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Resident Reports Coyote Snatched Her Dog from Yard

Dog becomes fourth to fall victim to coyotes since December, when the city urged owners not to leave pets unattended outdoors.

A Wheaton, Ill., woman said that last week a coyote grabbed one of her small pets from her yard. It is the fourth pet to fall victim to coyotes since November. | Credit: Patch file
A Wheaton, Ill., woman said that last week a coyote grabbed one of her small pets from her yard. It is the fourth pet to fall victim to coyotes since November. | Credit: Patch file

A little more than a month after Wheaton officials warned residents to take precautions after coyotes grabbed two small dogs and fatally injured a third, another resident has reported the loss of a dog to coyotes.


Allison Jacobs, a Wheaton teacher and mother of two, last week wrote to Wheaton Patch to report that her dog had become the fourth coyote fatality since November.


“... Our dog disappeared from our fenced in yard yesterday morning (Jan. 22) without a trace,” she wrote in an email to Wheaton Patch. “There were no human footprints leading from our yard, the gates were closed, and due to the snow there was no way the dog could have gotten under the fence.


“We have coyotes in the neighborhood and believe that a coyote took her from our yard,” she continued. “Paw prints were observed leading away from the yard. This all happened in a matter of minutes.”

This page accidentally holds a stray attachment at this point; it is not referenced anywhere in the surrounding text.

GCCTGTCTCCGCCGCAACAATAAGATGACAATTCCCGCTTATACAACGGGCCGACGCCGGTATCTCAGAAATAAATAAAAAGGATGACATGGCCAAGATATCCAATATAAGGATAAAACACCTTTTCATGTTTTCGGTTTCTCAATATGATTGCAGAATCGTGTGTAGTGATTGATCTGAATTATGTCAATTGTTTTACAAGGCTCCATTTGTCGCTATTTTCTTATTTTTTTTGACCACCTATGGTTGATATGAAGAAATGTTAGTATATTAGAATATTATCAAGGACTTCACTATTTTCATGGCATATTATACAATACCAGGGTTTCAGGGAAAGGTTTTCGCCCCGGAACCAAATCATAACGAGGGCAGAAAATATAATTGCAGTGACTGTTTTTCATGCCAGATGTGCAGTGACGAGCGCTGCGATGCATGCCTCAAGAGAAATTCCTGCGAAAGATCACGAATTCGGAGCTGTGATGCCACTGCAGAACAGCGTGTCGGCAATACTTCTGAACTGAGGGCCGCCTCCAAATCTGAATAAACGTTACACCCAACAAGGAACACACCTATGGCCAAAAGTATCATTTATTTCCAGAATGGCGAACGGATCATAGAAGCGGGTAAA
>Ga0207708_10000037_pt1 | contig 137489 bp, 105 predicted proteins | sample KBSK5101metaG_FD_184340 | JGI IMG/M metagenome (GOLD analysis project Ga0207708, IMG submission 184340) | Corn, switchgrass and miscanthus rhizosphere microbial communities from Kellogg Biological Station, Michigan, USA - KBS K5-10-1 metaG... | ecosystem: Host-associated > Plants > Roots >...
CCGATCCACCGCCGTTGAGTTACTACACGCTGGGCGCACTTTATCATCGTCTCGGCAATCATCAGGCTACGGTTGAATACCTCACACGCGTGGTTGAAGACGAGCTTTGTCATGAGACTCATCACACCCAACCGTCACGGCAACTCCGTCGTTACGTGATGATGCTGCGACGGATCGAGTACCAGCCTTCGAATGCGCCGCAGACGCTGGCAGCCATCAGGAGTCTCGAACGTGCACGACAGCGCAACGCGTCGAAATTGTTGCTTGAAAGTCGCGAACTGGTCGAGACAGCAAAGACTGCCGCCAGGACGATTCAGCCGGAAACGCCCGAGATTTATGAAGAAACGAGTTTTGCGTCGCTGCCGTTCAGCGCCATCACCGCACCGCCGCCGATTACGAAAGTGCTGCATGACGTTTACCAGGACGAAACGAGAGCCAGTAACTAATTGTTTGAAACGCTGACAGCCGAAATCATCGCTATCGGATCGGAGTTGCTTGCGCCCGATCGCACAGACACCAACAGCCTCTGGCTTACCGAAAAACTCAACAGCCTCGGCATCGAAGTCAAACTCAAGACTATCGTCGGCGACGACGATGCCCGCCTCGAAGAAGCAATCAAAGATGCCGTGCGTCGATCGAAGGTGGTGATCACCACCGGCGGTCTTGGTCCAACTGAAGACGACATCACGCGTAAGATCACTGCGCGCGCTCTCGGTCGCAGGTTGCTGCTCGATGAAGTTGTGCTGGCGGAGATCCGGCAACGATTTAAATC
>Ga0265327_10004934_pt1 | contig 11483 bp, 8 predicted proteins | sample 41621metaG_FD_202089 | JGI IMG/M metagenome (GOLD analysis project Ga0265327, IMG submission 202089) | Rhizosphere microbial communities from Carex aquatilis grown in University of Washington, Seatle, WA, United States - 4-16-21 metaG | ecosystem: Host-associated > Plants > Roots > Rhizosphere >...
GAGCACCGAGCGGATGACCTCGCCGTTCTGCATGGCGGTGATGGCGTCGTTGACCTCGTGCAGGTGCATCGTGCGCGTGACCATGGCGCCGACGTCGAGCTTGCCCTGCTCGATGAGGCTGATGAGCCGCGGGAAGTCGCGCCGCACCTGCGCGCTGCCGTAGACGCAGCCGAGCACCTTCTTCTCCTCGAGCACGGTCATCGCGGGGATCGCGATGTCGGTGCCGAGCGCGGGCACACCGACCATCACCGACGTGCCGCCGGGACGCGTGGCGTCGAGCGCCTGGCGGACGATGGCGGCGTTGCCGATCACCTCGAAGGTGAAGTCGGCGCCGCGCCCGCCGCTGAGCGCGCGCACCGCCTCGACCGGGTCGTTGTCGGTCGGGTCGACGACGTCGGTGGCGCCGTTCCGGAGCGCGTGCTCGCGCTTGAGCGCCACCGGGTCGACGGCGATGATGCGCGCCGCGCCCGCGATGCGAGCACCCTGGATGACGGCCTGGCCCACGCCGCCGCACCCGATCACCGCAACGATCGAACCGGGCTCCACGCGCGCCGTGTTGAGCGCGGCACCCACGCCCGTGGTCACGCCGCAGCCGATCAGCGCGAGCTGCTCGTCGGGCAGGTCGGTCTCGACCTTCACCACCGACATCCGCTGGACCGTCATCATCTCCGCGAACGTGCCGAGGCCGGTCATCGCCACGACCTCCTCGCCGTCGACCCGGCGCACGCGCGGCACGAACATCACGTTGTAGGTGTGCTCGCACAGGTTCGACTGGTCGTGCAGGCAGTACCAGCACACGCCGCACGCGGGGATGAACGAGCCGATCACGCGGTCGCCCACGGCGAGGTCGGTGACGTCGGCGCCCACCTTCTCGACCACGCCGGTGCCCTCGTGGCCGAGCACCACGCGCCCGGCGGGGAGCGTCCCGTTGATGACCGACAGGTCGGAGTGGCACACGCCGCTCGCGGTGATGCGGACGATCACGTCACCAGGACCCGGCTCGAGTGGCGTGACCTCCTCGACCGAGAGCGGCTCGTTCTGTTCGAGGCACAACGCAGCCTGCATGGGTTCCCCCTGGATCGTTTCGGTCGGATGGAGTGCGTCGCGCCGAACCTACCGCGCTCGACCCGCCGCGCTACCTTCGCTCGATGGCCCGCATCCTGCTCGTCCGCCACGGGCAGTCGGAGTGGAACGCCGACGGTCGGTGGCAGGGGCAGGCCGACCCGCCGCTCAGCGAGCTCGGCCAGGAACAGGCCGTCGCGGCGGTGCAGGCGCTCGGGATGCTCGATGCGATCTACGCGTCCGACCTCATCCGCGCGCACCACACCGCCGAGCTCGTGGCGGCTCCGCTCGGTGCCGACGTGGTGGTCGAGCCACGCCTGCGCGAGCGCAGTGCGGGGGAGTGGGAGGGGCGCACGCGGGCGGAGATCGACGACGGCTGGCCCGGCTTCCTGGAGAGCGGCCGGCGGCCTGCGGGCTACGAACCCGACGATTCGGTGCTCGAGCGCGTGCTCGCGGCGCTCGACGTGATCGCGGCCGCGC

She learned from her neighbors this was believed to be the fourth such attack on pet dogs since November.


“Dogs are disappearing at an alarming rate and I am afraid for my surviving dog's life,” she wrote. “I am also afraid to go outside with my other dog because I don't know what is awaiting me or my children.”


Jacobs said she wanted to alert the community that the attacks on small pets continues to be a concern.


Likely the best solution is what the city advised in December, when it issued the release.


Typically elusive, coyotes try to stay out of sight and generally are scavengers or hunt small prey such as rodents. But food becomes scarce in winter, which typically also is when younger coyotes mature and venture out on their own, making competition for food even more intense.


Since coyotes are opportunistic feeders, a small pet left unattended, even for just a minute or so, becomes a quick meal they can capture swiftly and efficiently, to the chagrin of the owner.


Police said in December that fenced-in yards are not enough to protect a small pet and urged residents to not leave small pets alone outdoors, and even advised keeping their small pets on a leash while outdoors.


Read more about the steps authorities advise when dealing with coyotes in the Wheaton Patch story on Dec. 12, 2013: Wheaton Police: Coyote Attacks on Small Dogs Reported.


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Ron Anderson January 27, 2014 at 05:34 PM
Don't they like cats ? I never hear of cats eaten by coyotes.
J Simon January 27, 2014 at 06:07 PM
Cats are at risk as well Ron - I had a feral in my neighborhood get snatched off my front porch about four days ago. I've been trying to figure out how to get the word out for people to stop letting their cats outside at night when Coyotes are most active. They can run fairly fast and climb trees to escape if one is nearby, but not all of them are so lucky!

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